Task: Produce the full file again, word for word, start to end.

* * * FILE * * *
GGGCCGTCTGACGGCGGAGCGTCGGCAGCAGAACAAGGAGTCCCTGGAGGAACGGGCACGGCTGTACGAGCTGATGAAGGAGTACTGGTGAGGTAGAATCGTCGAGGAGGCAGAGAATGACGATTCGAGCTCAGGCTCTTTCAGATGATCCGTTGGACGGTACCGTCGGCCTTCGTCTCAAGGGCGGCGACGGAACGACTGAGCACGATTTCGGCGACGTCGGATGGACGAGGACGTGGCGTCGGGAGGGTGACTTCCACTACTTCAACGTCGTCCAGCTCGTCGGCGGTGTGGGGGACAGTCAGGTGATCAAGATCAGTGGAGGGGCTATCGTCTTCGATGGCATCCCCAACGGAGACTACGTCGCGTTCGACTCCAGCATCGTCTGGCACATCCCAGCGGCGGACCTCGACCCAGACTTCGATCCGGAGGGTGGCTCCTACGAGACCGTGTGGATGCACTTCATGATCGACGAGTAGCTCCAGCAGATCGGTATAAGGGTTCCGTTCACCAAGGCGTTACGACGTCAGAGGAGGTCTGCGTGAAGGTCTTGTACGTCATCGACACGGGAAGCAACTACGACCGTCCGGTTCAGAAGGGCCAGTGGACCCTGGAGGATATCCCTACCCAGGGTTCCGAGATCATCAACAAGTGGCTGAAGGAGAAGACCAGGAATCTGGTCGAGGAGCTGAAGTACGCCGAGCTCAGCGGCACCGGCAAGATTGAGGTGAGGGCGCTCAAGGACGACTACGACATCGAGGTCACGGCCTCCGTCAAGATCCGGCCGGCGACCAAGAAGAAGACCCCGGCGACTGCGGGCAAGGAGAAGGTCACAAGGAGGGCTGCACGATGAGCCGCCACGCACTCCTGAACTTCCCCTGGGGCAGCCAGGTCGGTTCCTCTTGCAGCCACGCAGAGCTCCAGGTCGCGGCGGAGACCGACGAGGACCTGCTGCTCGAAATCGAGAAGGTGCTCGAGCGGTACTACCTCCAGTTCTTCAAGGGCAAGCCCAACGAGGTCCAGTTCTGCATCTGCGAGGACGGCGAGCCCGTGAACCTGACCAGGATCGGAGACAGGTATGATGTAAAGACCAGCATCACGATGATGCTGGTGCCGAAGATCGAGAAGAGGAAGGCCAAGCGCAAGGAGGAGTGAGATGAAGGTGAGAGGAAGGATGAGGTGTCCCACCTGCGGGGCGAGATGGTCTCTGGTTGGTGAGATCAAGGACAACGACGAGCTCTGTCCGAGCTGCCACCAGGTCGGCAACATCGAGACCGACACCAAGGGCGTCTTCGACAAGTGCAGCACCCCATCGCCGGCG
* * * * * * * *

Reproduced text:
GGGCCGTCTGACGGCGGAGCGTCGGCAGCAGAACAAGGAGTCCCTGGAGGAACGGGCACGGCTGTACGAGCTGATGAAGGAGTACTGGTGAGGTAGAATCGTCGAGGAGGCAGAGAATGACGATTCGAGCTCAGGCTCTTTCAGATGATCCGTTGGACGGTACCGTCGGCCTTCGTCTCAAGGGCGGCGACGGAACGACTGAGCACGATTTCGGCGACGTCGGATGGACGAGGACGTGGCGTCGGGAGGGTGACTTCCACTACTTCAACGTCGTCCAGCTCGTCGGCGGTGTGGGGGACAGTCAGGTGATCAAGATCAGTGGAGGGGCTATCGTCTTCGATGGCATCCCCAACGGAGACTACGTCGCGTTCGACTCCAGCATCGTCTGGCACATCCCAGCGGCGGACCTCGACCCAGACTTCGATCCGGAGGGTGGCTCCTACGAGACCGTGTGGATGCACTTCATGATCGACGAGTAGCTCCAGCAGATCGGTATAAGGGTTCCGTTCACCAAGGCGTTACGACGTCAGAGGAGGTCTGCGTGAAGGTCTTGTACGTCATCGACACGGGAAGCAACTACGACCGTCCGGTTCAGAAGGGCCAGTGGACCCTGGAGGATATCCCTACCCAGGGTTCCGAGATCATCAACAAGTGGCTGAAGGAGAAGACCAGGAATCTGGTCGAGGAGCTGAAGTACGCCGAGCTCAGCGGCACCGGCAAGATTGAGGTGAGGGCGCTCAAGGACGACTACGACATCGAGGTCACGGCCTCCGTCAAGATCCGGCCGGCGACCAAGAAGAAGACCCCGGCGACTGCGGGCAAGGAGAAGGTCACAAGGAGGGCTGCACGATGAGCCGCCACGCACTCCTGAACTTCCCCTGGGGCAGCCAGGTCGGTTCCTCTTGCAGCCACGCAGAGCTCCAGGTCGCGGCGGAGACCGACGAGGACCTGCTGCTCGAAATCGAGAAGGTGCTCGAGCGGTACTACCTCCAGTTCTTCAAGGGCAAGCCCAACGAGGTCCAGTTCTGCATCTGCGAGGACGGCGAGCCCGTGAACCTGACCAGGATCGGAGACAGGTATGATGTAAAGACCAGCATCACGATGATGCTGGTGCCGAAGATCGAGAAGAGGAAGGCCAAGCGCAAGGAGGAGTGAGATGAAGGTGAGAGGAAGGATGAGGTGTCCCACCTGCGGGGCGAGATGGTCTCTGGTTGGTGAGATCAAGGACAACGACGAGCTCTGTCCGAGCTGCCACCAGGTCGGCAACATCGAGACCGACACCAAGGGCGTCTTCGACAAGTGCAGCACCCCATCGCCGGCG